Hidden Figures (2016)
Dir. Theodore Melfi; Taraji P. Henson, Octavia Spencer, Janelle Monáe
[3.5 / 4 stars]
Katherine G. Johnson (Taraji P. Henson), Dorothy Vaughan (Octavia Spencer), and Mary Jackson (Janelle Monáe) star in Hidden Figures (2016), a film about three black women working in NASA’s Space Program during the Space Race. Mary is an aspiring engineer, and Dorothy works as an informal supervisor of the Computing Department, although she does not receive the pay or recognition of a supervisor. Katherine, who “can handle any numbers you put in front of her,” is assigned to the Space Task Group, where she is the only black woman on the team. Her job is to calculate the launch and landing coordinates for John Glenn’s orbit, a type of math that had yet to be invented. These women are incredibly smart, and the film makes that clear; its main focus is their groundbreaking work at NASA. (I’m an English major and didn’t understand any of the math, but it was obviously difficult). But beyond this, it is also a film about close friendship, and the characters that Henson, Spencer, and Monáe create fit together beautifully as the central trio in the film.
Katherine, Dorothy, and Mary possess a sass and quick wit together that is highly entertaining. For example, the film opens with Dorothy’s car, a shocking teal Chevy convertible, broken down on the side of the road while the women are on their way to work. Mary complains, “We’re all gonna wind up unemployed riding around in this pile of junk.” Dorothy responds drily, “You’re welcome to walk the sixteen miles.” Katherine adds, “Or ride in the back of the bus.” When a policeman pulls up, the women are immediately on their guard. Their identification proves that they work at NASA, and the policeman responds, “NASA! I had no idea they hired…” Pause. Mary responds, “There’s quite a few women working in the space program.” The policeman is impressed by their work at NASA and offers to give them an escort so they’re not late. As they speed down the road, Mary declares, “Three Negro women are chasing a white police officer down a highway in 1961… That is a God-ordained miracle!”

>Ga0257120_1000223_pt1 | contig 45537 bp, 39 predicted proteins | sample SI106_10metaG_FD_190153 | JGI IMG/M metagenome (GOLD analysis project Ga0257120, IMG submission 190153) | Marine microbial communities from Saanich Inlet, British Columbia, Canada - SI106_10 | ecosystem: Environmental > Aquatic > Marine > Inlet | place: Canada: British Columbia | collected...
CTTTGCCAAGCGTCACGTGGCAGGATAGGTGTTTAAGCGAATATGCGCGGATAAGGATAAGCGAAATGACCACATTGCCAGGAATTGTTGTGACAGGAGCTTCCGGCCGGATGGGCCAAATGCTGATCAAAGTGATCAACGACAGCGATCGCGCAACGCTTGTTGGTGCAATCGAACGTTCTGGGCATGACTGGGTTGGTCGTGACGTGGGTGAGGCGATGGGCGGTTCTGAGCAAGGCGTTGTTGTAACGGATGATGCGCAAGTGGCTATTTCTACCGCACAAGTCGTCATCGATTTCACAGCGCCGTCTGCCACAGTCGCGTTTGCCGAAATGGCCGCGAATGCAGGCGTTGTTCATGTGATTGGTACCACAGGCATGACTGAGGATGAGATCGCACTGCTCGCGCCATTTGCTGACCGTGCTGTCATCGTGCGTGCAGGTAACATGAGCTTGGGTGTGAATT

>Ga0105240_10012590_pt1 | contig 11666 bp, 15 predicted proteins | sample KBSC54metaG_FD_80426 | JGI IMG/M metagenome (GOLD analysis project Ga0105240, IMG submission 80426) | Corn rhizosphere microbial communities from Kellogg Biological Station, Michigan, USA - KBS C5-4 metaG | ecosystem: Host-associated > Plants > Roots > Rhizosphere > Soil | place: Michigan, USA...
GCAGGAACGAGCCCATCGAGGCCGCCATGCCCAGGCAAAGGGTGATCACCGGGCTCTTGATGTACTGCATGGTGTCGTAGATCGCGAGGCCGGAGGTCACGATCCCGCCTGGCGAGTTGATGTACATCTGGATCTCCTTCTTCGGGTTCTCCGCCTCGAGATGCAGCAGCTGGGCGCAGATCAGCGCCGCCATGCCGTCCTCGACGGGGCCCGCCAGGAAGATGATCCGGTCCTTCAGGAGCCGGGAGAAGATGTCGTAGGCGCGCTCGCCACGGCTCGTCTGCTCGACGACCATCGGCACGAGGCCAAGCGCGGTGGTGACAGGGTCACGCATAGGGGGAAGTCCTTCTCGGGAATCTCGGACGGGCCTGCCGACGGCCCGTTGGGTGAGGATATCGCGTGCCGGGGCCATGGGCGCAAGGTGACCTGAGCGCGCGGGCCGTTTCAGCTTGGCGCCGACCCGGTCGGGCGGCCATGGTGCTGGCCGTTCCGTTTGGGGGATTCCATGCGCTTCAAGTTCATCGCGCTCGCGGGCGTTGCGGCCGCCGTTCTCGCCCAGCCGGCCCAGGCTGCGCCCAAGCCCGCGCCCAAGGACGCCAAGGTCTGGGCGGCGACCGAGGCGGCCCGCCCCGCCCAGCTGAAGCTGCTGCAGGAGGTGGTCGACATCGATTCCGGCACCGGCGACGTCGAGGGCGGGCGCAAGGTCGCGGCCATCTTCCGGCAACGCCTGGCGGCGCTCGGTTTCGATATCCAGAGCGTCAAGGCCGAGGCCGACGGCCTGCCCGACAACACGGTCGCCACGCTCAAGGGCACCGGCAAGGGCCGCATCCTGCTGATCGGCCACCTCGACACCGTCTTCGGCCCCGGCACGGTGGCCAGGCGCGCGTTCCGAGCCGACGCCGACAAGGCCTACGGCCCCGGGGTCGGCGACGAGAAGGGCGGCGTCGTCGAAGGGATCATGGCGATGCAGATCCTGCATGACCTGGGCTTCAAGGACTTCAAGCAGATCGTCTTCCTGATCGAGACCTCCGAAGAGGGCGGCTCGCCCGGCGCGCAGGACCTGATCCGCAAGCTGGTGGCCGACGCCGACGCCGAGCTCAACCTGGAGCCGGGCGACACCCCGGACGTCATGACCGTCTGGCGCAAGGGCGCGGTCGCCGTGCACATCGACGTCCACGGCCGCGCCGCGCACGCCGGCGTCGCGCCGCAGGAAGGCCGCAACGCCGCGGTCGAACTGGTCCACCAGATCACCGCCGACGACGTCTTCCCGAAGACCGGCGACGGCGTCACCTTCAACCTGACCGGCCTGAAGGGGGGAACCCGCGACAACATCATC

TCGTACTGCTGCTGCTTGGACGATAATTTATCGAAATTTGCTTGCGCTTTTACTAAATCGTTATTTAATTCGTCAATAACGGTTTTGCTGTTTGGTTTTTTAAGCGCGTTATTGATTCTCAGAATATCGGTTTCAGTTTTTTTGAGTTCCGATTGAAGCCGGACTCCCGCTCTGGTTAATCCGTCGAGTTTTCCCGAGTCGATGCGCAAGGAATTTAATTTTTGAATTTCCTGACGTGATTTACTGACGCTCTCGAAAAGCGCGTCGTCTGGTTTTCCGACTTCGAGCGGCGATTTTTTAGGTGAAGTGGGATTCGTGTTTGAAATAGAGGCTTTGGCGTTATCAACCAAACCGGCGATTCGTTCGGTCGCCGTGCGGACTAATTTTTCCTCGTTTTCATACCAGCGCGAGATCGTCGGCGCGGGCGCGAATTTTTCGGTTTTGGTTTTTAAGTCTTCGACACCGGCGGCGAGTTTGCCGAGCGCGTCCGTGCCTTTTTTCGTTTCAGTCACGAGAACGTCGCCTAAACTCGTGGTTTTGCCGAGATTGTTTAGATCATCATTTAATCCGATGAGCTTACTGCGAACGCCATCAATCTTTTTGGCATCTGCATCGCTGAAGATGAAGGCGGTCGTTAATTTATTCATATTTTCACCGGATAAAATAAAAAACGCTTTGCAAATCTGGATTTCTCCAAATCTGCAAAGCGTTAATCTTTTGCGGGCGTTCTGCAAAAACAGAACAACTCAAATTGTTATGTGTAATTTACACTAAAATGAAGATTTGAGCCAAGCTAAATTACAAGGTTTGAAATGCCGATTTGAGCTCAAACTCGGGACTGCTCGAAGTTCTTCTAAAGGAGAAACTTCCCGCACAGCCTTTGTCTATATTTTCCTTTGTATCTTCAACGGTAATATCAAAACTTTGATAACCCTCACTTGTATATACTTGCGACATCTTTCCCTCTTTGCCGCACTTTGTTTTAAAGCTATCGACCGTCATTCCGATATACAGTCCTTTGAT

This scene exemplifies much of the film. Underlying the groundbreaking mathematical work these women are doing, racism and sexism endure. However, the women face these hardships with dogged determinism and sassy cynicism, as does the film. For instance, whenever Johnson needs to use the bathroom, she must run half a mile, in heels and carrying piles of calculations so that she can work even while on the toilet, to get to the only building that has a “colored ladies restroom.”After watching this saga occur multiple times, as an audience member, I was almost thinking “This again?” But yes, of course, this again, because that’s what she must do to use the bathroom, and that’s the point. It becomes mundane and almost absurd after a while, but it is still something Katherine has to undergo daily. That same mindset is how both the characters, and the film as a whole, approach racism. In addition to the graceful way in which the film grapples with such issues, it features an inspiring story with a superb cast that make it well worth watching.